And then yesterday, she would not eat. Not even her favorite roasted chicken. Not even her coveted balls of cheese pills. She lay on the tile, not asleep, just staring. By yesterday afternoon, I lay on the tile next to her, talking to her, listening to her breath pattern that was just different.
And looking into her little Milk Dud eyes. Her gaze said, "Please, Mommy, help me."
I hollered for Toby, called the vet, and we went in. We both just knew, even before the doctor listened to her lungs. We knew. It was time.
And love has never had such a high price tag in our lives.
We had always promised her that we would never let her suffer. That we would make it hard for us, not her. That we would be brave enough to say goodbye.
Through tears, Toby and I called everyone to let them know, to put them on speakerphone so she could hear them one last time. It was heartbreaking.
When they gave her the first sedative shot, and inserted the catheter, we held her in a blanket and Facetimed Culley and Kendall. Through tears they poured out their love to her. Her eyes, so ready to fall asleep, stayed open as she heard two of her favorite people saying her name, speaking their love.
Finally, cradled between the two of us, the doctor asked if we were ready. I know we nodded, and she pushed the final medication into the tube. As she drifted off, I said her favorite words to her, "Mommy's got the baby, Mommy's got the baby" - the reassuring words her alpha would whisper anytime she was sick or recovering from anything, as I would stand and hold her like a baby, doing the mommy rock back and forth. Toby told her over and over what a good pupper she was and that it was just time to "go bye bye."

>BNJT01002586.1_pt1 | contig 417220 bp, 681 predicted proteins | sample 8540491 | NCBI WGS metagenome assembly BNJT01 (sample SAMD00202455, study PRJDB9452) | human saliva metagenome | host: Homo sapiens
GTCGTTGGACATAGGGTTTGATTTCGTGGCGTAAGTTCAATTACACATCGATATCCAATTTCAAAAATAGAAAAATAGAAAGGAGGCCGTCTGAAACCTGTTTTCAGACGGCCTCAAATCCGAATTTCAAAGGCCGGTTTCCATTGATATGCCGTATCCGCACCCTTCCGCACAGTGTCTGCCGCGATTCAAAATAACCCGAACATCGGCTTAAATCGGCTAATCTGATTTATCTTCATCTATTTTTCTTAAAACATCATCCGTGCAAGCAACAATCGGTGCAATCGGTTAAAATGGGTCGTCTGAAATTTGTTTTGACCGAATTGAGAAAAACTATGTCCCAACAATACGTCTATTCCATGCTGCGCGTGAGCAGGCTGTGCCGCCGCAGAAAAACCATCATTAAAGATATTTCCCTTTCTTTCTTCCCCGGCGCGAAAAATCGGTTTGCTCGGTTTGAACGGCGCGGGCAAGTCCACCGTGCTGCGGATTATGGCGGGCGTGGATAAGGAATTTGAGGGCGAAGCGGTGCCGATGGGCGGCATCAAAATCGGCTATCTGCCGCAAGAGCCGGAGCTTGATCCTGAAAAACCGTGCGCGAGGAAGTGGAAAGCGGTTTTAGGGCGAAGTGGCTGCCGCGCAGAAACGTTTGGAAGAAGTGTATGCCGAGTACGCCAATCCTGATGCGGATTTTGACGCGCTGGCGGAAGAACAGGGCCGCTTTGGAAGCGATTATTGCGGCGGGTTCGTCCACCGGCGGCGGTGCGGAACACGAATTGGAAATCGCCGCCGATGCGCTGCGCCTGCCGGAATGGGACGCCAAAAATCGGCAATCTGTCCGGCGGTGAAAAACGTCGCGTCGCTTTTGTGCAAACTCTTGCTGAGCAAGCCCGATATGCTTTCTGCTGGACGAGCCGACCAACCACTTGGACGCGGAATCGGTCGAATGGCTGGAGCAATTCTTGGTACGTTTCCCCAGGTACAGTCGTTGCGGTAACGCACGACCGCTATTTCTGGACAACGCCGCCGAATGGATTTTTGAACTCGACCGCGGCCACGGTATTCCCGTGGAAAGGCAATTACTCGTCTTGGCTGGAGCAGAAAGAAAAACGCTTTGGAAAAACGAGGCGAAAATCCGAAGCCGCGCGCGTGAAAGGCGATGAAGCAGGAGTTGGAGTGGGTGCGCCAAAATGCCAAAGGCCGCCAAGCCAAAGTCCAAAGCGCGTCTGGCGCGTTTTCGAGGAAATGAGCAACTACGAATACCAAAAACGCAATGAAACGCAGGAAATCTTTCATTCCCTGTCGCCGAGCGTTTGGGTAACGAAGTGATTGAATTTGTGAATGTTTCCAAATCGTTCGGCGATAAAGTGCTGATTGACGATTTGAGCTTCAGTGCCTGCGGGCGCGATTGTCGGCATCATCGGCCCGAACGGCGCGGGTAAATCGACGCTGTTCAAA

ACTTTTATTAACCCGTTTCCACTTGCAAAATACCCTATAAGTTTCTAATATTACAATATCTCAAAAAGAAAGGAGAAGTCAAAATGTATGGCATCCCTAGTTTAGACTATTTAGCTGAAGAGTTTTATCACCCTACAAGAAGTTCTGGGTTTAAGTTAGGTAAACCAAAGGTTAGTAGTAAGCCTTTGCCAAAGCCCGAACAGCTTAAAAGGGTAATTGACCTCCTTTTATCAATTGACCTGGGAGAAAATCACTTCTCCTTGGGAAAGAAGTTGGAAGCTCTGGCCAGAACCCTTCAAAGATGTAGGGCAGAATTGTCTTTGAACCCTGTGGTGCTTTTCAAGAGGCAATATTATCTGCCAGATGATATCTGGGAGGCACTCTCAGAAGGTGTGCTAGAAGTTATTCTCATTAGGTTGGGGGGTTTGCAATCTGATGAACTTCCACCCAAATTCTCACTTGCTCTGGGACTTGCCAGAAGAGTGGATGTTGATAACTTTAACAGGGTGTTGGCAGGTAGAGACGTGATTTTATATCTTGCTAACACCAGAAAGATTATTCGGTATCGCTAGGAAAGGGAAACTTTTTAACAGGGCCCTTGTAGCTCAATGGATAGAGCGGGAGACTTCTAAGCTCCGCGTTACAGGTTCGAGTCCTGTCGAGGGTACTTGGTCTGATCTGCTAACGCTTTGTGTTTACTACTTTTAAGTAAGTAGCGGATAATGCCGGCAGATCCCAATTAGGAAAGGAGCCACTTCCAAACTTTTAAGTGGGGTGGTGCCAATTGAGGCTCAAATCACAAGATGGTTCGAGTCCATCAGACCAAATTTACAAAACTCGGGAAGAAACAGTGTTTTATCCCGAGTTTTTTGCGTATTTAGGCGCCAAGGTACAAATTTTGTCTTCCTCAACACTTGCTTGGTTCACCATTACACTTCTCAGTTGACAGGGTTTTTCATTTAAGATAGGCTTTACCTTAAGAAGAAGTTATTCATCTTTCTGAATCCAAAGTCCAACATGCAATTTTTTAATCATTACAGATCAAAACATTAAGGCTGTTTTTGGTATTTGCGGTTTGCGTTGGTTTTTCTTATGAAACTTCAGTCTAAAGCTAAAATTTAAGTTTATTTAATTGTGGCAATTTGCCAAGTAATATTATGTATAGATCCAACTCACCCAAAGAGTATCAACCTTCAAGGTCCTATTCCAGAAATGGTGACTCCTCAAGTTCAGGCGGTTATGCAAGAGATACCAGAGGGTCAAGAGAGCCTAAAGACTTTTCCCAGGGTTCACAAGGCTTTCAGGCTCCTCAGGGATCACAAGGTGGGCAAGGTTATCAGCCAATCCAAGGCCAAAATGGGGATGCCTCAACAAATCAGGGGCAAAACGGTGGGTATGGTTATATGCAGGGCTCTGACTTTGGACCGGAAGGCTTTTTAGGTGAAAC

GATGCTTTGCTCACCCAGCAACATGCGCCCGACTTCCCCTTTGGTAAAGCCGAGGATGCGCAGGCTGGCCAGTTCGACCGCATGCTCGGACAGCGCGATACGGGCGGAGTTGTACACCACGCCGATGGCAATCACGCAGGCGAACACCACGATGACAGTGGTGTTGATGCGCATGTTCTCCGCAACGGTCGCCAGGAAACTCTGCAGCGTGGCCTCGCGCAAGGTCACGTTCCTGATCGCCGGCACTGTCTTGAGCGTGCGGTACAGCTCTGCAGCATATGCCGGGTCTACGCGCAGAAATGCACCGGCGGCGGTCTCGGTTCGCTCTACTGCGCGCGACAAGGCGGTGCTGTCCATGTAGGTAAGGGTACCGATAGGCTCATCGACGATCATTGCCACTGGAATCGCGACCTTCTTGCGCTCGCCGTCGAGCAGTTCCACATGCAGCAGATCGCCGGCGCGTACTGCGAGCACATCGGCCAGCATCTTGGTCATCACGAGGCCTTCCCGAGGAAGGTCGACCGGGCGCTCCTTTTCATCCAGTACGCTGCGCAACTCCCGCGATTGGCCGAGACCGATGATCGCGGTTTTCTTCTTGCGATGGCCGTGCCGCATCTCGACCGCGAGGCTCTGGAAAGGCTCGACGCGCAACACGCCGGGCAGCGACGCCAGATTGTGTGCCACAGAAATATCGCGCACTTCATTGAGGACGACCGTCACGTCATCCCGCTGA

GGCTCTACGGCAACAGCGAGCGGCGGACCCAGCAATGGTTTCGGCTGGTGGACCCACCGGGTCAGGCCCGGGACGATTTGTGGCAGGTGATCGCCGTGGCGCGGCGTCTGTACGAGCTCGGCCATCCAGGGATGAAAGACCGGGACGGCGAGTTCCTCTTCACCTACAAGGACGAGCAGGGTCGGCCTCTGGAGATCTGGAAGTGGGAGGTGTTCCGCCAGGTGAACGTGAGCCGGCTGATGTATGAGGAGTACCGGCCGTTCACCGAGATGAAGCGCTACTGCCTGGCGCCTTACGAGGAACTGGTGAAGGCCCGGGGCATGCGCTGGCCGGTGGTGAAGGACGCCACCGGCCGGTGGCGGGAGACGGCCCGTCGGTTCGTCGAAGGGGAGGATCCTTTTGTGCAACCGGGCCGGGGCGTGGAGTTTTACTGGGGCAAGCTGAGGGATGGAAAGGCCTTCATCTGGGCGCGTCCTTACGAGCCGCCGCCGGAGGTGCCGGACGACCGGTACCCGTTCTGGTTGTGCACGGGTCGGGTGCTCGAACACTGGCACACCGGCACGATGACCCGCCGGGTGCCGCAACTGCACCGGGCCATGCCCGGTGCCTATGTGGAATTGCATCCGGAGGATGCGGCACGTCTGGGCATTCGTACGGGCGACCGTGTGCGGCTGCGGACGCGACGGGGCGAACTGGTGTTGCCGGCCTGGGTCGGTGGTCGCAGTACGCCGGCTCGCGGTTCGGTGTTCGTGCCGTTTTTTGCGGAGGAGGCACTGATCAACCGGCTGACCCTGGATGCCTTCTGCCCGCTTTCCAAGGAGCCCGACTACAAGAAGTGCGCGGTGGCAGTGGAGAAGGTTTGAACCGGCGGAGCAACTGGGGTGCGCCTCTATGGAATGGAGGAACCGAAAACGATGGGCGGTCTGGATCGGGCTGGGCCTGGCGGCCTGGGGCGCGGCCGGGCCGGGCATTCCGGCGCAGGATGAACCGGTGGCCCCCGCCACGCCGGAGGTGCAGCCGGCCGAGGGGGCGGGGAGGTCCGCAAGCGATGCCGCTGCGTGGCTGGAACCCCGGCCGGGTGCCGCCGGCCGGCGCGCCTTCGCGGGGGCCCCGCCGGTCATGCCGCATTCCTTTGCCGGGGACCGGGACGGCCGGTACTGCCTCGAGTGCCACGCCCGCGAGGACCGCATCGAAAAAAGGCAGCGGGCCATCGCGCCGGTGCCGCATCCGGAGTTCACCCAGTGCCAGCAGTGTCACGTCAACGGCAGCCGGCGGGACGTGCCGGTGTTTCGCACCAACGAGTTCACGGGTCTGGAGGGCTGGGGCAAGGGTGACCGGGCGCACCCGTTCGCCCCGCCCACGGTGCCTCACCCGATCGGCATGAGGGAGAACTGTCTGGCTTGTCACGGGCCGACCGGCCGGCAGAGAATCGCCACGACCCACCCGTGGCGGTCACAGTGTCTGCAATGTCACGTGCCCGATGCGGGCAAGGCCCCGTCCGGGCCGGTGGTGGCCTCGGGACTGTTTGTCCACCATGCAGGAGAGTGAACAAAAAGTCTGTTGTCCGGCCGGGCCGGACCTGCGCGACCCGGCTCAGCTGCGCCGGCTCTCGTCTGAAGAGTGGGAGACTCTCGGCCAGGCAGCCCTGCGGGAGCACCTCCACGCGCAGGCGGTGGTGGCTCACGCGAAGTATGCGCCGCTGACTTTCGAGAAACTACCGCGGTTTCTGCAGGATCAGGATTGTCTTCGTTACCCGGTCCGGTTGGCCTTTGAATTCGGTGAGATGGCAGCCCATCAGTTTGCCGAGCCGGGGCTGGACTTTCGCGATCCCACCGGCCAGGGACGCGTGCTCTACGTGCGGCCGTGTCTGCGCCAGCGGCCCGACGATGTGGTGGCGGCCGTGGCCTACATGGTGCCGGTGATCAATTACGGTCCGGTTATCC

It was the most beautiful, awful moment of our lives.
And then she was gone.
Her tiny tongue, always so pink that Toby called it "Tuna tongue" went white. And in her final offering, all that she had left to give, she peed on Toby.
Through our overwhelming grief and tears flowing like a river, she gave us the gift of one last laugh.
We stayed and held her for a while, marveling at how tiny she is, how peaceful she now was. And then, arrangements for cremation made, we kissed her one last time, and went home.
Walking into the house, the first thing I encountered was the barrier to the litter boxes, and I dissolved. I fell against the wall and just sobbed. There was no need for the wall of stuff anymore. Not the one there, not the one at the bottom of the staircase.
Sleep was not easy, and I found myself wandering the house at 130am, swearing I could FEEL her, that every dark shadow was her.
This morning, opening the refrigerator, the first thing I saw was her cheese. I again dissolved.
Because today I KNOW. I know the price. I know the pain. I know I will "see" her everywhere for a long while to come. But I also know that she needed Toby and I to love her as much as we did, to know her as much as we did, in order to help her go.
For 14 years she loved us as hard as we loved her, just as unconditionally. Her love, her presence, her smile was a gift. What will remain of her body will stay with us in a box on the mantle, but as for everything that truly was Oreo? Well, Kendall was right, she will live in our hearts forever.
Rest in peace, sweet baby girl. The Rainbow Bridge is waiting for you.